In The Heights exploded back into Melbourne this weekend with all of the colour, energy and ferocity of its original run at Chapel Off Chapel in 2015. In a new home at the National Theatre in St Kilda, the larger venue both helped and hindered the return season’s preview show.
The show about community and home, whether coming home or wanting to leave home, is a rich fusion of musical and dance cultures, blending hip hop, rap and salsa, which won Lin-Manuel Miranda the 2008 Tony Award for Best Musical. The show, with its big cast numbers, energetic music and incredible harmonies is borderline a spiritual experience for hard core theatre fans.
The performances by returning and new cast members are still electric, from the powerful vocals to the slick dance moves and the comedic timing and delivery of the cast. While it is difficult for me to single out individuals in such an incredible cast, it would be remiss of me to not mention James Elmer returning to the cast as Benny; is there anything that boy can’t do, from rap and dance and his wicked comedic delivery? Stephen Lopez, who plays Usnavi, whose voice can be mistaken at times for Lin-Manuel Miranda himself, Bianca Baykara who never misses a beat as the charming and adventurous Vanessa, Anna Francesca Armernia who captivates the stage with her huge voice as Nina, Peter Sette stealing the show with his break dancing as Graffiti Pete and Gareth Jacobs stealing it back with THAT voice as Piragua Guy…. there is a reason he has been cast in the Australian Premiere of Disney’s Aladdin as the cover for Genie/Babkak/Sultan, and we cannot wait to see him take the stage again. The entire cast blow the audience away with their endless energy and well coordinated moves that are almost exhausting to watch.
Those moves are one of the major pros about moving to a larger venue: in the previous run of the show, the cast were restricted to the tight stage of Chapel off Chapel, boxed in by stunning but large set pieces. In the National Theatre, there’s more room to bump and grind, but despite the larger venue it’s still disappointing to see the cast continually bumping into each other, but I’d really like to put that down to first performance nerves. The choreography by Yvette Lee (and restaged by Phil Haddad) is slick and tight, with the dancers and the ensemble performing like a well oiled machine.
With a larger venue, and more seats to fill and more people to enjoy the magic of this show, we reach a real con of the National Theatre. With its history as theatre, cinema and performing arts school, it’s a shame that this venue doesn’t have better acoustics to support musical theatre performances. Maybe it was just because the house wasn’t full for the first performance, but unfortunately the massive wall of sound the show creates often falls flat in the cavernous space. On top of this, some mixing issues and microphone issues across the show leave the band competing with the vocals or the vocals competing against the band, but both of them battling the venue. It’s a disappointment that the phenomenal music and incredible voices have to compete, because in the moments they are mixed just right, they are breathtaking, with incredible harmonies and the actors able to really let rip and hold nothing back in the larger space.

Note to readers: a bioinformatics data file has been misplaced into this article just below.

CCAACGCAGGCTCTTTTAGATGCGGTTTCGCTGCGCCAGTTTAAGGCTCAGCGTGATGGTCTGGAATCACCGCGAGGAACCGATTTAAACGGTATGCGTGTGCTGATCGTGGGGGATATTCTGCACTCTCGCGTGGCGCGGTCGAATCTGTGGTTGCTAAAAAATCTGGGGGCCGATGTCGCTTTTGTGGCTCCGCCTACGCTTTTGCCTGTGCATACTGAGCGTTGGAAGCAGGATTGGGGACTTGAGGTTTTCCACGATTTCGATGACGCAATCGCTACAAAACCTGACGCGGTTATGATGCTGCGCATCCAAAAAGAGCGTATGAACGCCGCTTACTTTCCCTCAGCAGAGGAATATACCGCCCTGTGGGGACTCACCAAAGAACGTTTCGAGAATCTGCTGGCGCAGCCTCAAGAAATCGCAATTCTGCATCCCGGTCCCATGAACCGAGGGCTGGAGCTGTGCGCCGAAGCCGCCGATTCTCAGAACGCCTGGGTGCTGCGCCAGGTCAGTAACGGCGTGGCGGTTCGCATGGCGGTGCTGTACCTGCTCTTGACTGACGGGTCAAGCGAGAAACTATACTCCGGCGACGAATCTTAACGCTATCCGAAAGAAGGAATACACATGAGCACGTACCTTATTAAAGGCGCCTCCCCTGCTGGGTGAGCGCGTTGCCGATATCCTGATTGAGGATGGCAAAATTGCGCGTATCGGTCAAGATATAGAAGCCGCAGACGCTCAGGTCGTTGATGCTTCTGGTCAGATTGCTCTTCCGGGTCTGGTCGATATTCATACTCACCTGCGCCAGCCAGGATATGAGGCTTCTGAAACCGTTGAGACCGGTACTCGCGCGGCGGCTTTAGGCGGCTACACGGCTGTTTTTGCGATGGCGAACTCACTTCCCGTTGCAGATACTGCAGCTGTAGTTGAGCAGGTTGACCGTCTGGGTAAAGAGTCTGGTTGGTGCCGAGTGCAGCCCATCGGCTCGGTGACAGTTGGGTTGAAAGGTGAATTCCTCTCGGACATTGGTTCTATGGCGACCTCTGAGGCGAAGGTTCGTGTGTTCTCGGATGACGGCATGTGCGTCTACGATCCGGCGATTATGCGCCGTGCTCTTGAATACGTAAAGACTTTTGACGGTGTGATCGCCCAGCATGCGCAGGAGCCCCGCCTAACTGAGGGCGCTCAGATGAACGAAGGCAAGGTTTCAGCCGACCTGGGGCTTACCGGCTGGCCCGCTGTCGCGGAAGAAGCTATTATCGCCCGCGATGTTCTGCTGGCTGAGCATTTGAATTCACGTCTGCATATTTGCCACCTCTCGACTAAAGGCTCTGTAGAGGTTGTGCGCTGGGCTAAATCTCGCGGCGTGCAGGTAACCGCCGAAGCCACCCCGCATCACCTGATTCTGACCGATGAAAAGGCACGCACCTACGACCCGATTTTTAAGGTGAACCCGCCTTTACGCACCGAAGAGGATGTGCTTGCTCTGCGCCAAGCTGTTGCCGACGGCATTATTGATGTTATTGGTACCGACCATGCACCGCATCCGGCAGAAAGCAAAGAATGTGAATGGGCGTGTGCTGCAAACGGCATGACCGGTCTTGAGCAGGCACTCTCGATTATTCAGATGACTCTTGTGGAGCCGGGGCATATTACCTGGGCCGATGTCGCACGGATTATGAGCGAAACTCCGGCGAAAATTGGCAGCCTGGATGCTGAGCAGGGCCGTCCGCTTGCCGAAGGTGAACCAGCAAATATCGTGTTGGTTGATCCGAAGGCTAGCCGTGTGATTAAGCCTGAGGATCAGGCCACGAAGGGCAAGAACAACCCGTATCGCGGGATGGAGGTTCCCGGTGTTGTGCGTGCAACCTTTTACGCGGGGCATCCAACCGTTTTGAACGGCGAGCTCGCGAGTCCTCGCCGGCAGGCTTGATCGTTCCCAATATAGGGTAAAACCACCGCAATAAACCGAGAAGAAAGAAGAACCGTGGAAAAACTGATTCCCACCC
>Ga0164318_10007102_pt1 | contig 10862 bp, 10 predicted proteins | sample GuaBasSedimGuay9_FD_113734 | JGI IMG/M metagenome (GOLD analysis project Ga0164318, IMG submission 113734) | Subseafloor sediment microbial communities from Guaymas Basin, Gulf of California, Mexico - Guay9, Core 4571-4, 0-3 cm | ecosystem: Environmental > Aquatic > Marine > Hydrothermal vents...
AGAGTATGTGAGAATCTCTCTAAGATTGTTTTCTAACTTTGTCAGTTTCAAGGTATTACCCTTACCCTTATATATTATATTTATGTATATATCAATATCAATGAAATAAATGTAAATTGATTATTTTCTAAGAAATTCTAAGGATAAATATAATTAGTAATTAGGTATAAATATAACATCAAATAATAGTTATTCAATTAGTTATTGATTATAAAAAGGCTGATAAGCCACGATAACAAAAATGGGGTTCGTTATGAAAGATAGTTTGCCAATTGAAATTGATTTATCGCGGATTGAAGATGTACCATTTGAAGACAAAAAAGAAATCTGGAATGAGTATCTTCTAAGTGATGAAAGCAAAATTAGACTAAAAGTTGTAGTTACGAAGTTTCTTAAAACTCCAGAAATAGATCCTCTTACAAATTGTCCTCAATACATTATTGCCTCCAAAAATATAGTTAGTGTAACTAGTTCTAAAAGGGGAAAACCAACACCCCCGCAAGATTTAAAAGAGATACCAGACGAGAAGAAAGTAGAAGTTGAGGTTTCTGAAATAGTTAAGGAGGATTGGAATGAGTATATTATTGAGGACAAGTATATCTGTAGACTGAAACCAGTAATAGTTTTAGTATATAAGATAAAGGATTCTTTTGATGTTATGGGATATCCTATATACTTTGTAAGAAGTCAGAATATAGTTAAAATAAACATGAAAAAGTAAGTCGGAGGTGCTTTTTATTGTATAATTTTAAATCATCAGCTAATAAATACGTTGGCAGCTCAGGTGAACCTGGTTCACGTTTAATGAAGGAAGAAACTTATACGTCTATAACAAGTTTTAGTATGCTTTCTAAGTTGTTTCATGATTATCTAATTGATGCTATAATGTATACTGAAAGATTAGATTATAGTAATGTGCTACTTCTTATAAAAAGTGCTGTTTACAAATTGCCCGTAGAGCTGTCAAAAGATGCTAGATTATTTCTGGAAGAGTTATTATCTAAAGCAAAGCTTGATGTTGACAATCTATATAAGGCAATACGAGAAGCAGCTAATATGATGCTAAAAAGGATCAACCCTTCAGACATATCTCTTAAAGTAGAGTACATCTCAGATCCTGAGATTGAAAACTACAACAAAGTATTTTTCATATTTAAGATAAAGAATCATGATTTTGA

At one stage in the show, I did ask myself “Is this all too big?” Even though the music and rhythm of the show is fast paced, I do feel we skipped over the more minor elements of storytelling and developing those characters into fully fleshed out entities. Having already seen the show last year I knew what to expect and the character back stories, but this may leave new viewers less likely to engage fully with the cast.
Lighting by Jason Bovaird was able to capture the ever changing shadows and colours of the neighbourhood and highlights stand out as back lit scenes and the moment the stage was cleverly light by torches and mobile phones alone in Blackout. Costumes by Kate Sinclair are bright and modern with a homage to the 90s in America, blending current styles with cultural and past trends.
Under the direction of James Cutler, with musical direction by Cameron Thomas and Yvette Lee’s choreography, this show is one tight ship that with a little bit of tightening will once again win the hearts and souls of Melbourne’s audiences. This is a rare opportunity to catch this fantastic performance of Tony winning In The Heights for a limited time only, and theatre lovers should not miss this.
In The Heights is now playing until March 12 at The National Theatre http://www.stageart.com.au/